One of the rallying cries of those statist fearmongerers who are busying themselves decrying the shutdown of the federal government concerns the Food and Drug Administration (FDA). Warning against a shutdown, they suggest there'll be mean no inspection of the nation's food chain by the FDA and its agents.
"Omigosh! The nation's citizenry is imperiled" they blare through their megaphone, the Main Stream Media.
But, it should be asked: "Why are federal agents inspecting the nation's food chain in the first place?"
After all, let's not forget, one of the most successful food inspection systems is already in place and it's regulated by the private marketplace. The system is called "kosher food certification" and it's implemented by independent, private firms across the nation. Not only that, the "kosher" brand has proven itself to be extremely reliable. It complies not only with rigorous religious standards of food production, but also prevents deceptive marketing.
Those frequent outbreaks of foodborne illness and new food labels that misrepresent processed foods high in fat and/or sugar as "natural," "fresh" and "healthy" aren't the result of kosher food inspectors. No, they're the fault of government food inspectors and, yes, the inefficacy of industry self-regulators.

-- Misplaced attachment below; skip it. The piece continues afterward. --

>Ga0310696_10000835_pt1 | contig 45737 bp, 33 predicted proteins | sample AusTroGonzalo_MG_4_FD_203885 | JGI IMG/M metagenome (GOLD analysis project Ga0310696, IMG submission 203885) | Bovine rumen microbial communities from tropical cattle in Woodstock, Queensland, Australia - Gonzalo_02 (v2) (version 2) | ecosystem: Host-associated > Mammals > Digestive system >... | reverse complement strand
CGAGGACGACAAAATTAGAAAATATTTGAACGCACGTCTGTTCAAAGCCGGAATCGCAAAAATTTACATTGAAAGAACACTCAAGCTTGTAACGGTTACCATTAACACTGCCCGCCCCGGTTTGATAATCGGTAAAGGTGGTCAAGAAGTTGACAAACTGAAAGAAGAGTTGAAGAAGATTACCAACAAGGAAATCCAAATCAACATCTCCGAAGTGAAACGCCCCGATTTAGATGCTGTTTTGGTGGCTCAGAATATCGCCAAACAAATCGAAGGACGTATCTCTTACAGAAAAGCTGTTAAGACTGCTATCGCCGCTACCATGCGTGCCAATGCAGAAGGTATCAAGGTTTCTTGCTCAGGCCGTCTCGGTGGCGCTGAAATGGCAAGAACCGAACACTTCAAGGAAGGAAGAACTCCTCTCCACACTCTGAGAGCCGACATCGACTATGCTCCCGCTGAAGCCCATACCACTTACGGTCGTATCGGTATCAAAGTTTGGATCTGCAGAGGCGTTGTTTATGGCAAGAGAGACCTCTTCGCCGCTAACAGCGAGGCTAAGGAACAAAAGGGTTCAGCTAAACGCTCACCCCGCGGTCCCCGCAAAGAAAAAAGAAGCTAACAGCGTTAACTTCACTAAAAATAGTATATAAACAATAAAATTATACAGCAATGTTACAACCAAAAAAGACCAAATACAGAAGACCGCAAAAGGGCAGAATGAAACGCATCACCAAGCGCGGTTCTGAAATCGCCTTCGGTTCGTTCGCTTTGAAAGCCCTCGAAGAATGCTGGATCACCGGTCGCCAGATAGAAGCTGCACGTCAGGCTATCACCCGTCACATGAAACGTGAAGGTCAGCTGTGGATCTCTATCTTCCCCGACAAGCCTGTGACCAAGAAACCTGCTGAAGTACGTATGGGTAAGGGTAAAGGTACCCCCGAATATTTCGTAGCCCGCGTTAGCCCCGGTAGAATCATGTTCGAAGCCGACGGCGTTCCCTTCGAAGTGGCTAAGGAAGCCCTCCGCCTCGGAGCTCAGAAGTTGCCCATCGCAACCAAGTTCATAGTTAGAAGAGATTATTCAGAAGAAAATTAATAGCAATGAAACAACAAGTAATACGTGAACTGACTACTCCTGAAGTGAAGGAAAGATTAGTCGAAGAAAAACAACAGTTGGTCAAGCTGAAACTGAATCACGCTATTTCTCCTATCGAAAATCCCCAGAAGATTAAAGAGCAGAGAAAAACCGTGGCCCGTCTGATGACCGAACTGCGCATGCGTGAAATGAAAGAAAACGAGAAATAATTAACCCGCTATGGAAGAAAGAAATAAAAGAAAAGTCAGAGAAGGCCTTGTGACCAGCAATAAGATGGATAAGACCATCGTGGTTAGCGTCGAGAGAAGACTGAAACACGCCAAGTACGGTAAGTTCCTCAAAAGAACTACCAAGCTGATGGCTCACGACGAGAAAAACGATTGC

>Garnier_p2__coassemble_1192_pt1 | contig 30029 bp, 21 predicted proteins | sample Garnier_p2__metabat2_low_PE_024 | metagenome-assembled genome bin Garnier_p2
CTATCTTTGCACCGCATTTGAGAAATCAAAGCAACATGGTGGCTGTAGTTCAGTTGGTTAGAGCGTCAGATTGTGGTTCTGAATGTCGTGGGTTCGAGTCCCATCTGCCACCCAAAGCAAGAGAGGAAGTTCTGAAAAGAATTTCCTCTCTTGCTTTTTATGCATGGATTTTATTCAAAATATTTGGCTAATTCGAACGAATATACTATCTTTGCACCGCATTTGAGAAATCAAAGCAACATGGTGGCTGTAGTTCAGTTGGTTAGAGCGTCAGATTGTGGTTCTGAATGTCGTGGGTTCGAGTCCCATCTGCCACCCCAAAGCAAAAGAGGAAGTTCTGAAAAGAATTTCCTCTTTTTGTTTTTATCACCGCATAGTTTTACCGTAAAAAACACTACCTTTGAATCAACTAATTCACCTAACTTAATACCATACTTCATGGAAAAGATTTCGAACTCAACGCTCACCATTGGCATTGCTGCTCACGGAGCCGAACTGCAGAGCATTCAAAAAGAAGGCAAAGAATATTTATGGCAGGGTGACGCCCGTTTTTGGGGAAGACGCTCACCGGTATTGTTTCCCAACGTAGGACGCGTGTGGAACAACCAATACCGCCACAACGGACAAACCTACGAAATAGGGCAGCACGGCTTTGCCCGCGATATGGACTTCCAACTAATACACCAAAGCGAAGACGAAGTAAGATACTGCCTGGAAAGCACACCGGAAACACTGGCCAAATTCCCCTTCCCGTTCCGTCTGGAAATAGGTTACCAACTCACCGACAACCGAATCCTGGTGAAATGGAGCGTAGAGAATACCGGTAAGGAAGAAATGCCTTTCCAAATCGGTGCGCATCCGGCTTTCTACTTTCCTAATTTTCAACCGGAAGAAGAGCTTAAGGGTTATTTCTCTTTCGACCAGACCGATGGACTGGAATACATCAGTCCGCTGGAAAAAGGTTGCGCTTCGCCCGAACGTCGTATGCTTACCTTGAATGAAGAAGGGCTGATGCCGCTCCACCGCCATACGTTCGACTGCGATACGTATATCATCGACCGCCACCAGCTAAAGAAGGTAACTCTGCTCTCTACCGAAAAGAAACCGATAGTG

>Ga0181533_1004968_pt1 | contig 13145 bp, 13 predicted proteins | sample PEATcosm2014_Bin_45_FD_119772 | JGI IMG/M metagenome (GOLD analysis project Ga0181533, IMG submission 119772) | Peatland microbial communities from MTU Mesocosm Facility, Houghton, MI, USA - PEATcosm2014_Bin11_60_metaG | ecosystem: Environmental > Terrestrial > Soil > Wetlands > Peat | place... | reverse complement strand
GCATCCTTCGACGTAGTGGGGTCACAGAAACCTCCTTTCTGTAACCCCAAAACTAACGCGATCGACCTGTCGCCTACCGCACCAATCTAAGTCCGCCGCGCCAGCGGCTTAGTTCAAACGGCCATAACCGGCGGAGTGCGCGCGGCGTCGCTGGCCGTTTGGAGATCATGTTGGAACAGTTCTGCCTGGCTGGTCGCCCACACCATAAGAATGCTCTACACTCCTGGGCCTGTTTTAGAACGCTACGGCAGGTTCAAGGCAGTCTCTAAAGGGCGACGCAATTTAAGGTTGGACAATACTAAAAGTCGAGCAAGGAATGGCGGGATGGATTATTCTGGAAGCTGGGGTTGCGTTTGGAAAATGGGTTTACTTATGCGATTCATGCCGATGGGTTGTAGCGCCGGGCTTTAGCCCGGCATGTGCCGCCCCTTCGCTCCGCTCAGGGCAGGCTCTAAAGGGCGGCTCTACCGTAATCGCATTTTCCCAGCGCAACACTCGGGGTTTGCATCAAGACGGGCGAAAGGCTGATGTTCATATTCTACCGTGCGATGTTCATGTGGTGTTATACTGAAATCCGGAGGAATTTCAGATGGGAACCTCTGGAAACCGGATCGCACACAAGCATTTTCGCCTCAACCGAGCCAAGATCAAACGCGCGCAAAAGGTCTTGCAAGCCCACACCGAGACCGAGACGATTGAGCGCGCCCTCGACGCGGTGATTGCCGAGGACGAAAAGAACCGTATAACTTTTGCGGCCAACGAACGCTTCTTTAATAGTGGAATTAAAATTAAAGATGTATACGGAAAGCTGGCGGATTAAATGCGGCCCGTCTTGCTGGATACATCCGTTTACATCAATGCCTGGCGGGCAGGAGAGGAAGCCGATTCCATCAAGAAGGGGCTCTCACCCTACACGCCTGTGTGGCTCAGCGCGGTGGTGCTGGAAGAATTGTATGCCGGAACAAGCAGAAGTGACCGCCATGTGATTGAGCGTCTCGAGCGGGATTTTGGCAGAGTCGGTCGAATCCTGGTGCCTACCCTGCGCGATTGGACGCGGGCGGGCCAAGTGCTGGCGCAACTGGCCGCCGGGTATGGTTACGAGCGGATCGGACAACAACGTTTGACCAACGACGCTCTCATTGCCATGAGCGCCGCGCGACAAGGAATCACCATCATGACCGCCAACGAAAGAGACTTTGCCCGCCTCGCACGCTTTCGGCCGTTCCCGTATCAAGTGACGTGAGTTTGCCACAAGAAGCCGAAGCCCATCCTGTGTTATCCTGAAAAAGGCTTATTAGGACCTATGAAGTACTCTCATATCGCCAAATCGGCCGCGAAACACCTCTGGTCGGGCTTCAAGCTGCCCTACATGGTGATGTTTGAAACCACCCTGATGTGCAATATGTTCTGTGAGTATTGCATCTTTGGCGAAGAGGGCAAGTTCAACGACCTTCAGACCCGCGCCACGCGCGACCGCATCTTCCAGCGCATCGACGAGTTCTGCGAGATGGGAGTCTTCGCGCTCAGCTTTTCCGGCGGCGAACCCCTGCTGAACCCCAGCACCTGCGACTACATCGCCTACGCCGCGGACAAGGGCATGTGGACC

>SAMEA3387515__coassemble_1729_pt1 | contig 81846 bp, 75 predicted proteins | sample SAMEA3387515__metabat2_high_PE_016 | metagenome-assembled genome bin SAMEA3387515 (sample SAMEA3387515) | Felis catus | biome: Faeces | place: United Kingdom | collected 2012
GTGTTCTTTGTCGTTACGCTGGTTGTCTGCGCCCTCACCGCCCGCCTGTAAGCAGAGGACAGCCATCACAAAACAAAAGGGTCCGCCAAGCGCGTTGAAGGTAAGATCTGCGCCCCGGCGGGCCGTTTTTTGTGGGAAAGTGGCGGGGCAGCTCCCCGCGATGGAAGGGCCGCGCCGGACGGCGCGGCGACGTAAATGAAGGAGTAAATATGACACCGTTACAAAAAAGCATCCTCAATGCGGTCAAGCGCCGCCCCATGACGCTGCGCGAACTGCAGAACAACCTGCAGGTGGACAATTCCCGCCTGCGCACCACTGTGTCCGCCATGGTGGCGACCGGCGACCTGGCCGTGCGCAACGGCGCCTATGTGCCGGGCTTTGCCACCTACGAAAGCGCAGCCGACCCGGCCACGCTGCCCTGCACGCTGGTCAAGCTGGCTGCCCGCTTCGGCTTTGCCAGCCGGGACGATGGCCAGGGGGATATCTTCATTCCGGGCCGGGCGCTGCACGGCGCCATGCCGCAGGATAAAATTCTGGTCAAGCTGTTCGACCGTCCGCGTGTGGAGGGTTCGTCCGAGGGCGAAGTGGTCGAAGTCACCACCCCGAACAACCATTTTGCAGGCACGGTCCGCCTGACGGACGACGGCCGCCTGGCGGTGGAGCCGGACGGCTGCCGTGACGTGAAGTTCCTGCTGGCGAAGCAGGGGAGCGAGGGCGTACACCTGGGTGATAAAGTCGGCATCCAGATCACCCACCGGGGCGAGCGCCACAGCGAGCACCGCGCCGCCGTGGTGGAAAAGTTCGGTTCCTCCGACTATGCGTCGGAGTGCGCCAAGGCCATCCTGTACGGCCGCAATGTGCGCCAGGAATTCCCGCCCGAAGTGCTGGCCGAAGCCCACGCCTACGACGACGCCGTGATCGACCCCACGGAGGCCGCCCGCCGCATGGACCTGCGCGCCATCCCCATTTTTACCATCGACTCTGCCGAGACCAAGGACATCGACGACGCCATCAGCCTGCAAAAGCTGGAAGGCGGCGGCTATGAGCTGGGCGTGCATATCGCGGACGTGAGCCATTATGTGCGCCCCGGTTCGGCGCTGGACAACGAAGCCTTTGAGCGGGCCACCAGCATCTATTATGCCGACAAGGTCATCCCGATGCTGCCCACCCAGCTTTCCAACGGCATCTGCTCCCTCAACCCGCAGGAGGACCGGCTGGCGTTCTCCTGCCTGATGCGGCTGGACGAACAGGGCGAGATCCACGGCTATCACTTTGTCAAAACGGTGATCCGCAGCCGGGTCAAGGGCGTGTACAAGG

According to Timothy D. Lytton at the Albany Law School, the success of kosher food certification provides a model of independent, private certification that could improve food safety and labeling and perhaps eliminate the need for one, very expensive government regulatory apparatus. Private certification:
- offers greater technical expertise. Government regulators have less expertise than private certifiers in determining how the traditional laws of kosher observance apply to modern industrial food production.
- provides better inspection and monitoring coverage of regulated entities. For government regulators, inspection and monitoring strain agency budgets.
- provides more proactive, prospective regulation. Private kosher certifiers actively seek out problems before they affect consumers and set new policies to avoid trouble later.
- is more responsive to both regulated industries and consumers. Legislative and administrative rulemaking processes are slow, frequently taking years to produce results.
- is more efficient than government regulation. Competition among certifiers provides incentives to cut costs in order to keep their fees as low as possible while at the same time maintaining high standards in order to protect their brand value.
In short, a body of evidence indicates that reliable private certification meets the market demand for certification without succumbing to competitive pressures to cut corners, despite what the fearmongering statists assert.
Using kosher certification as a model, The Motley Monk is thinking, just consider how the federal government could be shrunk when it comes to regulating healthcare and the financial industry. Just thinking...
Let the discussion begin...
To read Timothy Lytton's article, click on the following link:
"Kosher Certification as a Model of Private Regulation"